I had an interesting conversation with a philosopher friend who, in the last few years, has been concentrating his teaching in one semester and spending the other in the USA. He has married an American woman and since re-location is not an option for either, given the stage their careers are at, he has made a pact with his Department, we’ll see for how long. He’s not the only one in this delicate personal situation that I know of, though this is not really my point. The point is, rather, that, as he tells me, his scientific production has increased enormously in quality and quantity because of this sentimental accident. Why? Obvious: he can concentrate and think for long periods of time away from his teaching duties and the usual admin hassle. As he told me, one cannot think properly when only using two days a week or even two days a month to do so.

Recently, a colleague in the Department has managed to produce a 250-page monograph with a British publishing house. I say ‘has managed to produce’ not because I doubted he could do it (not at all!!) but because, past the doctoral dissertation, it’s almost impossible to find the time and concentration to write books, which should be our prioritary task. When I asked him how he’d done it, the answer was by staying away from UAB (in this case, he chose to teach at a foreign university; also he enjoys a teaching reduction regularly for the bulk of his research so far). I myself wrote a couple of books before starting the round of admin appointments once tenured and spent a sabbatical researching for another book that has been waiting to be written for years now. In the meantime, I’ve managed to write just articles, book chapters and mini-books below 100 pages.

You might say that the articles, etc. do amount to a good-seized book and that, anyway, this blog, now above 110,000 words is quite a thick volume. So, why not write the abandoned book? Well, the answer is that I’m old-fashioned, as a former student now teaching in Britain told me. There, our peers, who don’t squander precious time on admin tasks and teach less (and make twice as much money), often plan books as a series of articles over, say, three of four years. When they’re done, they gather them together and, voilà!, here’s a monograph. I, being old-fashioned, dislike very much that kind of book which, unless it is very well planned, tends to be too miscellaneous. To be honest, I often feel cheated by titles that promise solid discussion and that boil down to a collection of minor ‘this and that’ on the topic. So far, nonetheless, I haven’t learned to publish this way. You could also say I have grown lazy or increasingly incapable of writing fast. Maybe it’s writer’s block.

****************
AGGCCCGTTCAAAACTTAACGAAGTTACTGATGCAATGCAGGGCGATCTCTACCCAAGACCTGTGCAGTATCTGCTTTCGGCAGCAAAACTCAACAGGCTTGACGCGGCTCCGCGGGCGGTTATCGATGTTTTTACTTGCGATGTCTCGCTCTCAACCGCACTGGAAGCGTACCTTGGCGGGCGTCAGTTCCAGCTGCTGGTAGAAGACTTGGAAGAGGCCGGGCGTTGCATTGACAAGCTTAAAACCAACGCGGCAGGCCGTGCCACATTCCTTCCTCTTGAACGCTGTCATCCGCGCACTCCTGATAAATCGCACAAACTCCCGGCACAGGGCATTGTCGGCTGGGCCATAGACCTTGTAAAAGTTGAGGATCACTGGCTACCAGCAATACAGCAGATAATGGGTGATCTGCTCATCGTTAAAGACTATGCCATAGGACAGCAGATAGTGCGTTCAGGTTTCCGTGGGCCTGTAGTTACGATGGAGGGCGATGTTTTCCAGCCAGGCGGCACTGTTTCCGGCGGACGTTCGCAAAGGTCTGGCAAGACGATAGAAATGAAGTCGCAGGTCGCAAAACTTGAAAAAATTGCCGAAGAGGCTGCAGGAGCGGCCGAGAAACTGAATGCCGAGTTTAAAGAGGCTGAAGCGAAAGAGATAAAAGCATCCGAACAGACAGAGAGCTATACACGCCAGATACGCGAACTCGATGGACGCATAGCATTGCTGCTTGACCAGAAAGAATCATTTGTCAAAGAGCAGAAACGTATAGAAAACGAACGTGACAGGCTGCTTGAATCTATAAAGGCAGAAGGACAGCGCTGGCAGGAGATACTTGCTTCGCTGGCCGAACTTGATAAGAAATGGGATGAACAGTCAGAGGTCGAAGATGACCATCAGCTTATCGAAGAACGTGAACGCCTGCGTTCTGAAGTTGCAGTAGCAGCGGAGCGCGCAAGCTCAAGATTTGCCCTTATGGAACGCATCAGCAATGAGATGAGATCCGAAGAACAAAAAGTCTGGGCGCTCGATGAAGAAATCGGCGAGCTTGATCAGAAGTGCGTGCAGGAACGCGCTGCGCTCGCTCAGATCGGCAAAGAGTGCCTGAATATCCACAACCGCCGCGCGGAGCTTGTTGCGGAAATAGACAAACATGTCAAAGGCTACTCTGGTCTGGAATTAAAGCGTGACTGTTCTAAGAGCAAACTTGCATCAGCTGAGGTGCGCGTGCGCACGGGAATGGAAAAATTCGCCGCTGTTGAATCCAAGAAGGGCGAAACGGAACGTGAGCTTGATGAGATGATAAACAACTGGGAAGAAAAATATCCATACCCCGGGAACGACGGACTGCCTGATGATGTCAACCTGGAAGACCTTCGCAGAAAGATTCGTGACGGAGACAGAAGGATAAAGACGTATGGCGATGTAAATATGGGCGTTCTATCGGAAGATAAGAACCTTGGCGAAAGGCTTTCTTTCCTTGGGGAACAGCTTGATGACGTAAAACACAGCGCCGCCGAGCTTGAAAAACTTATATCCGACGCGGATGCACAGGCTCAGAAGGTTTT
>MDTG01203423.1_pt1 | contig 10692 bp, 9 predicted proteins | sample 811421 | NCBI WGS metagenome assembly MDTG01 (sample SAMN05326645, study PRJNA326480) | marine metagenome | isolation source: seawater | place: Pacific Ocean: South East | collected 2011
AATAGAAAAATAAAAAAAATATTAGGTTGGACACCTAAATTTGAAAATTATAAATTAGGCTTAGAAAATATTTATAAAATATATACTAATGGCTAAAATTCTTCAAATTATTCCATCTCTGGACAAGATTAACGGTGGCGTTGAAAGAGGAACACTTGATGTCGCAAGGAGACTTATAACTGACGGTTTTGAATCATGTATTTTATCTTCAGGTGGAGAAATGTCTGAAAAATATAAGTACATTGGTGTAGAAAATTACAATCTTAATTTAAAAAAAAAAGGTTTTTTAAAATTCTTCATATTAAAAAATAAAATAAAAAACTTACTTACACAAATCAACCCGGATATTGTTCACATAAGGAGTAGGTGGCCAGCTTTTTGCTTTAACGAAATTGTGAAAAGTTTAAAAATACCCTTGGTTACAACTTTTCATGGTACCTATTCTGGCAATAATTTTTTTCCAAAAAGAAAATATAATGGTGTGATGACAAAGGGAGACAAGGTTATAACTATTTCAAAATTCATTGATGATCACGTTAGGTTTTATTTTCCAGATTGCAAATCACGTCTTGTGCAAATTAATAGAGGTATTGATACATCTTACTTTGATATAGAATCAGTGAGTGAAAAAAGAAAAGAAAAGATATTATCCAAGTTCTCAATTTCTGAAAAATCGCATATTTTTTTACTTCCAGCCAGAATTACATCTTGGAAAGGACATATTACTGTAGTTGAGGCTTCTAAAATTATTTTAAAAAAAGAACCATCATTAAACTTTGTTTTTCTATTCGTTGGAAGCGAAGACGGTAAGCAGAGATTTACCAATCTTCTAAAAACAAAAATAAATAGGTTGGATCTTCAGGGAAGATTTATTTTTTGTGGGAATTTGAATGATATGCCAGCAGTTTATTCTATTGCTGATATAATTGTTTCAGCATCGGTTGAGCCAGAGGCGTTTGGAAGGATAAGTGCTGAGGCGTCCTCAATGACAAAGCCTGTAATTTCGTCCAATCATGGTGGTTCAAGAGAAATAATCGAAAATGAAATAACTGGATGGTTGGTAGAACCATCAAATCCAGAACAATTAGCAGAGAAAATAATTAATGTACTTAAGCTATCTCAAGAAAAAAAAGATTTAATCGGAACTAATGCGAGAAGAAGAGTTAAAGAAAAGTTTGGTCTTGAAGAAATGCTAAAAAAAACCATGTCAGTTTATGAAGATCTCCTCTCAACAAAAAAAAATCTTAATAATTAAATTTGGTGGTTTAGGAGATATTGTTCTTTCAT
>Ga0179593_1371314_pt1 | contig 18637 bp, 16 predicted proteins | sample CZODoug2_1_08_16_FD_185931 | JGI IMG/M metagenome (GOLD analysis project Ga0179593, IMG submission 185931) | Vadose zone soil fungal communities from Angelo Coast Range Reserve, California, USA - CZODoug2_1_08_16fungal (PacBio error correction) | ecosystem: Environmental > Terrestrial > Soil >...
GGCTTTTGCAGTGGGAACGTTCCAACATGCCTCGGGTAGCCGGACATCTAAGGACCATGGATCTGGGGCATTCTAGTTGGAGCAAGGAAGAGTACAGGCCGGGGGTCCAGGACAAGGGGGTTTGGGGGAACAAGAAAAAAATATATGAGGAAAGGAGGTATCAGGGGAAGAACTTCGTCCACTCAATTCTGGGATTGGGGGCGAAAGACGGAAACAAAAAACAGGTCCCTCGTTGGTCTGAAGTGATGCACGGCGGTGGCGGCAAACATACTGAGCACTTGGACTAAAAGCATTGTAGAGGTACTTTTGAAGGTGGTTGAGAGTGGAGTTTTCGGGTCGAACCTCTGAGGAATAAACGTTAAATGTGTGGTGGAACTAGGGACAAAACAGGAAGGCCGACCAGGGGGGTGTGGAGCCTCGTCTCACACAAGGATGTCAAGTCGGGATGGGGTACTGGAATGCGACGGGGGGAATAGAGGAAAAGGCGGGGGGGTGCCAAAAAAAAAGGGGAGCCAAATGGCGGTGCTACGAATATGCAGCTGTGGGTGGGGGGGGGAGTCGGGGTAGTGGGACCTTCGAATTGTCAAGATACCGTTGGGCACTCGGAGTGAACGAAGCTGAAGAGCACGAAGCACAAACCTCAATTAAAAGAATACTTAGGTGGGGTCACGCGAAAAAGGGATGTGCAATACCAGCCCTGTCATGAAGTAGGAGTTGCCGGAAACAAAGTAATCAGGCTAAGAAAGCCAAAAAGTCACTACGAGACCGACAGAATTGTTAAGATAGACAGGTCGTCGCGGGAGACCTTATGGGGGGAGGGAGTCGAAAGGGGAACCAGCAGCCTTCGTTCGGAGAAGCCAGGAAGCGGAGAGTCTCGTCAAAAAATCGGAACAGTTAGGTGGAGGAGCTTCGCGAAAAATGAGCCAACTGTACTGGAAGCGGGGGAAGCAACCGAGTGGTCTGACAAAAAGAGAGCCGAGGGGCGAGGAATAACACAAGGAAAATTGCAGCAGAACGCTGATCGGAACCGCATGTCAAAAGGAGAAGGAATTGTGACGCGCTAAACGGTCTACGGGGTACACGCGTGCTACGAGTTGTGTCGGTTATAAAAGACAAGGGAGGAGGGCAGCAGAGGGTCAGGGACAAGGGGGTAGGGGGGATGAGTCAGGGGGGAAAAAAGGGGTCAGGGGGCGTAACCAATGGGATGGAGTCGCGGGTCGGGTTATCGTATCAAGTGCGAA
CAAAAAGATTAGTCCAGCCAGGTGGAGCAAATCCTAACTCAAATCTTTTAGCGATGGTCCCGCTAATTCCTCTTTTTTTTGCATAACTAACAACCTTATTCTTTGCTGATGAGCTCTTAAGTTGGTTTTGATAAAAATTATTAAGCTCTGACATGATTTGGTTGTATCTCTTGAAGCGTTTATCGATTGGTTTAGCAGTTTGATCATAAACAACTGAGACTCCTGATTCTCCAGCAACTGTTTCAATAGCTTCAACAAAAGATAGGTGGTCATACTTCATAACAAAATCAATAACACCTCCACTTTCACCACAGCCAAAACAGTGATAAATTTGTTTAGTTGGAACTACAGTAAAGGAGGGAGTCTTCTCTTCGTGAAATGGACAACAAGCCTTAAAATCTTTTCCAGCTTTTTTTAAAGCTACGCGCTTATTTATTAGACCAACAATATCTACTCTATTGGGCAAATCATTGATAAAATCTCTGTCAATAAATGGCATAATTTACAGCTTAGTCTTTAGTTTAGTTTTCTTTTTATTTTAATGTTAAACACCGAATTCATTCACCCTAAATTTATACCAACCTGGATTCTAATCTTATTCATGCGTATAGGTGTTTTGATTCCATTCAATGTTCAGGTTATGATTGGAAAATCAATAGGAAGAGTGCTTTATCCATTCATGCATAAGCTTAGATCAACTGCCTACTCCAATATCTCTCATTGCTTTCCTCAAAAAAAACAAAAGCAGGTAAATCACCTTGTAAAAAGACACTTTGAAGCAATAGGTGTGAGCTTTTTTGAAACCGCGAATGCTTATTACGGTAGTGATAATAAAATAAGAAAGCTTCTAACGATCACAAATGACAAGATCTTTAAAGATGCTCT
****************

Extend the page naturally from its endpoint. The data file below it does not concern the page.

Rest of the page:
So, I’m stuck not for lack of time but for lack of time to focus for a long time. Sorry, this is awkward. A colleague who kindly reads this blog (and is hyperactive, and has also written a substantial 200 plus page monograph!!) asks me how I find time to write here, when the answer is very simple: each post requires just a burst of thinking, between 30 and 60 minutes. This is not so difficult to find once or twice a week for our weeks, precisely, are fragmented into a myriad small tasks. This is the factor that makes using a whole day for a single matter almost impossible. I do manage to find now and them a Thursday-Friday window of opportunity from which most of my essays in the last 5 years have emerged (I wrote all of my little book Desafíos a la Heterosexualidad Obligatoria in 5 days in June, between the end of classes and the beginning of exams). And the academic year, remember, ends for everyone on 15th July (and for me as Coordinator on 31st). And, well, we need a holiday like everyone else (which, I know, we spend reading).

Fay Weldon used to say that the short story was the perfect genre for women, particularly for housewives, as their daily routine never allowed them for the long periods of concentration needed to write longer texts. So, here it is: it’s the blog for me. It’s either that or leaving home one semester a year, with all that implies in terms of personal cost to my private life, without mentioning the perfect nightmare of having to teach four subjects in one semester.

I’ll leave it here, I need to mark some exercises delivered out of deadline…